Finally, despite griping about how stale the process of the naptime story has become for him, Jack still views this ritual as a chance to escape from his other obligations to Clare and to create a world in which he has complete control of the rules. Despite noting several times that he should be downstairs helping Clare, and Jo’s obvious desire to not fall asleep for her nap, Jack continues to tell Jo the story, even taking opportunities to stretch out the moments of suspense or tension to extend his own creative enjoyment. When Jack finally does finish the story, Clare immediately chides him by telling him “that was a long story.” This observation highlights that the story has been keeping Jack from something he needed to be doing, and that perhaps he has stretched out one of Jo’s stories in a similar way before. When he finally does finish his story, he appears to be too exhausted by the sheer act of telling the story to help Clare with the task she has been waiting for him to complete. In this way, Jack indicates that his story was both as important and as emotionally draining as Clare’s chores have been for her—because it allowed him an escape from his obligations toward his wife, which he must now face.
As Jack becomes further engrossed in his own telling of Roger Skunk’s story, the story morphs into a microcosm of his own life. Roger becomes a stand-in for Jack, who trades ultimate happiness and self-fulfillment for the love and comfort of his family. However, despite Jack’s personal investment in and control over Roger Skunk’s story, the story is unable to capture the attention of its intended audience. Indeed, not only is Jo not calmed by the story, but she rejects its ending and demands a new one. This presents a layered crisis for Jack: not only does it remind him that he is bound by his obligations to his daughter, but it also calls into question his skill and control as a storyteller. However, Jo’s reaction to the story ultimately serves to confront Jack with the very thing he had been hoping to avoid in telling his story—that is, the unhappiness of his family life and the violent animosity he feels toward his wife.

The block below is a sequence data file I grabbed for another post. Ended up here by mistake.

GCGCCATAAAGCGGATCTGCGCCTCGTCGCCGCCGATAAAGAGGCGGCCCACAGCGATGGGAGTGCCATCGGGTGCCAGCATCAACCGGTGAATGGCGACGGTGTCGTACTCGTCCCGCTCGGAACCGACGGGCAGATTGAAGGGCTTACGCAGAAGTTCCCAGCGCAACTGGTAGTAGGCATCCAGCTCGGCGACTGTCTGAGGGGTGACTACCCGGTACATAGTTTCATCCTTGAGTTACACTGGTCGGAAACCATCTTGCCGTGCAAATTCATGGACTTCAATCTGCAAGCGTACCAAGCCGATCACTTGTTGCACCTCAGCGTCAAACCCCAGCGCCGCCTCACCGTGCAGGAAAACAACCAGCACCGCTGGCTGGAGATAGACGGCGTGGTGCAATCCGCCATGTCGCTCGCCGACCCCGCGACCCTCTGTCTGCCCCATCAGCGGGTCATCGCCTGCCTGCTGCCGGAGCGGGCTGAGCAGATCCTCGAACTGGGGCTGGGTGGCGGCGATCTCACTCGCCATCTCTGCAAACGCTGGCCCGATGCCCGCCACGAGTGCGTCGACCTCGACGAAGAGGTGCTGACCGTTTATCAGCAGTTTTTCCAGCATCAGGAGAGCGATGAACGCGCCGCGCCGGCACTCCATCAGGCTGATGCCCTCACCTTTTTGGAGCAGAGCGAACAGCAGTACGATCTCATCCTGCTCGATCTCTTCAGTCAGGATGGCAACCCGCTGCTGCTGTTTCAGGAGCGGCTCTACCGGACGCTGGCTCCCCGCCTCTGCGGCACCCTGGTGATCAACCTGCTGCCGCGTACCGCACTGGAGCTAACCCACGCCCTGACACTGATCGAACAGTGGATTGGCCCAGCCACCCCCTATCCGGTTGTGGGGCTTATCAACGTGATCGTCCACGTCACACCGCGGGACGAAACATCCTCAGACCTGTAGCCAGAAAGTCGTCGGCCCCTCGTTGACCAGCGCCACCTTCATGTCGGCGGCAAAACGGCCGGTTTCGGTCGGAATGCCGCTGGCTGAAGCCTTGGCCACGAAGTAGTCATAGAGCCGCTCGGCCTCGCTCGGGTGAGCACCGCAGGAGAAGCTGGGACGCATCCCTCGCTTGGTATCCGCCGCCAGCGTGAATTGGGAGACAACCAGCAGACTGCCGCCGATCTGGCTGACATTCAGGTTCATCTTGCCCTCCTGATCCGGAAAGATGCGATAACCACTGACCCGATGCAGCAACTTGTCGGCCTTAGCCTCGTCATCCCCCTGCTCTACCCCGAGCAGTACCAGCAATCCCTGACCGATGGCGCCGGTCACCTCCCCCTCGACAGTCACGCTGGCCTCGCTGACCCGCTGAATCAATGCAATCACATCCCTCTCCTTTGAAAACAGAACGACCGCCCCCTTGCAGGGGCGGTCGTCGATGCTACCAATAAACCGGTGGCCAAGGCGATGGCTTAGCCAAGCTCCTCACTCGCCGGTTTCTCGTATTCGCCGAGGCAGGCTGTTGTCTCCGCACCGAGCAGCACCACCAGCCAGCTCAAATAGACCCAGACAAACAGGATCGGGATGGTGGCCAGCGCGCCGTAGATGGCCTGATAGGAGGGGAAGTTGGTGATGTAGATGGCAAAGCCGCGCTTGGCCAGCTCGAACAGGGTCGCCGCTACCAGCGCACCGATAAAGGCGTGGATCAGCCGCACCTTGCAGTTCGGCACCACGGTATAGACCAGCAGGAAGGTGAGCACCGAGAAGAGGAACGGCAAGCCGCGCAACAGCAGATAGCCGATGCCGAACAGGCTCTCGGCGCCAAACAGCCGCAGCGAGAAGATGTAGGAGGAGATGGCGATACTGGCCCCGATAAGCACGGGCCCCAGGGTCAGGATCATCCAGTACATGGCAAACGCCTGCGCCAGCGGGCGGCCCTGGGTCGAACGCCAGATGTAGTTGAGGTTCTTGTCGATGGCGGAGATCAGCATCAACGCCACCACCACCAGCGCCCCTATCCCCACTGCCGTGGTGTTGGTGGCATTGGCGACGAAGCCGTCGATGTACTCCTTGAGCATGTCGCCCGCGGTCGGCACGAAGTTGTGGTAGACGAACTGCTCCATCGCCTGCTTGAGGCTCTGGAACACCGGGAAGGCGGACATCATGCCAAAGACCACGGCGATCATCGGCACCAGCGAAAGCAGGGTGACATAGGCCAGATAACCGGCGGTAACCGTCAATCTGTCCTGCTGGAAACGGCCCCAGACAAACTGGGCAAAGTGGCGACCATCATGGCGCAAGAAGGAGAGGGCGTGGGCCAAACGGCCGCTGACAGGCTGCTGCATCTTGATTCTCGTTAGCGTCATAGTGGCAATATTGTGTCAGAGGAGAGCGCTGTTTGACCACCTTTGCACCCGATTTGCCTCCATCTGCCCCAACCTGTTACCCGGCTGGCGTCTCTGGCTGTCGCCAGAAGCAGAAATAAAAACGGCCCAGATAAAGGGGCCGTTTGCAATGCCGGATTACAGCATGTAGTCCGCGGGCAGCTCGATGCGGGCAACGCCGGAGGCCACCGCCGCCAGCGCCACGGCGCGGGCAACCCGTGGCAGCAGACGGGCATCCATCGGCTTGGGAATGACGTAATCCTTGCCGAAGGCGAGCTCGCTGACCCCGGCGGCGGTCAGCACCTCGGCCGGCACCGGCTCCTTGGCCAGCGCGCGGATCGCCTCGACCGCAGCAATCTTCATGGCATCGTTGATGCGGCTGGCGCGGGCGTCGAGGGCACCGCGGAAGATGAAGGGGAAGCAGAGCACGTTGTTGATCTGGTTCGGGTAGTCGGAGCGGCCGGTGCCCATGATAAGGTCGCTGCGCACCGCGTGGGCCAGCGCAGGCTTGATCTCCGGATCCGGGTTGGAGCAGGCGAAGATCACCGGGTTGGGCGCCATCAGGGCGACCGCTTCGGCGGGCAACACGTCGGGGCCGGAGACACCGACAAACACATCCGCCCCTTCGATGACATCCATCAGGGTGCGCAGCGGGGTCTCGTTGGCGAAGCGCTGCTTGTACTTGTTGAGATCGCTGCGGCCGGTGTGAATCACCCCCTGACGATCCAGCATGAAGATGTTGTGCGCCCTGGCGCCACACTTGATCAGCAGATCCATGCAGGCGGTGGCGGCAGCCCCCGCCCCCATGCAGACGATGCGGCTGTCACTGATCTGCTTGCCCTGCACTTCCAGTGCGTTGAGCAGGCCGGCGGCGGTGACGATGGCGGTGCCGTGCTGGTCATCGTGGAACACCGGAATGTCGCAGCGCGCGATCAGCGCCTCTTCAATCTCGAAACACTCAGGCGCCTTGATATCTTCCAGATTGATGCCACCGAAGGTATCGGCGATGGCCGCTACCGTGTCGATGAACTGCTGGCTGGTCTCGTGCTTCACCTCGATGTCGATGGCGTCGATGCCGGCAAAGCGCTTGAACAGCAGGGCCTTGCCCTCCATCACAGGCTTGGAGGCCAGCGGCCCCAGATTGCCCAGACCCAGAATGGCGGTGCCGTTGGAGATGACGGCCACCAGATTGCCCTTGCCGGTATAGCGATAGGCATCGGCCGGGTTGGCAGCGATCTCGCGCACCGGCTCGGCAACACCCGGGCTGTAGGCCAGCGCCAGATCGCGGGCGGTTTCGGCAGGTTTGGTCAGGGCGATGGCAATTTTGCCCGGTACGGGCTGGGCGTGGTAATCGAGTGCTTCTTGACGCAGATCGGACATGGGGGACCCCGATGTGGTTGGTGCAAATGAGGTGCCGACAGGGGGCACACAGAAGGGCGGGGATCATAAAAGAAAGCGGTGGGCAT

Storytelling and Control ThemeTracker
Storytelling and Control Quotes in Should Wizard Hit Mommy?
Sitting on the bed beside her, Jack felt the covers tug as her legs switched tensely. He was pleased with this moment—he was telling her something true, something she must know—and had no wish to hurry on. But downstairs a chair scraped, and he realized he must get down to help Clare paint the living room woodwork.
“Are magic spells real?” This was a new phase, just this last month, a reality phase. When he told her spiders eat bugs, she turned to her mother and asked, “Do they really?” and when Clare told her God was in the sky and all around them, she turned to her father, and insisted, with a sly yet eager smile, “Is He really?”
The wizard's voice was one of Jack's own favorite effects; he did it by scrunching up his face and somehow whining through his eyes, which felt for the interval rheumy. He felt being an old man suited him.
Jack didn't like women when they took anything for granted; he liked them apprehensive, hanging on his words.
“No,” Jo said, and put her hand out to touch his lips, yet even in her agitation did not quite dare to stop the source of truth.
“That was a stupid mommy.”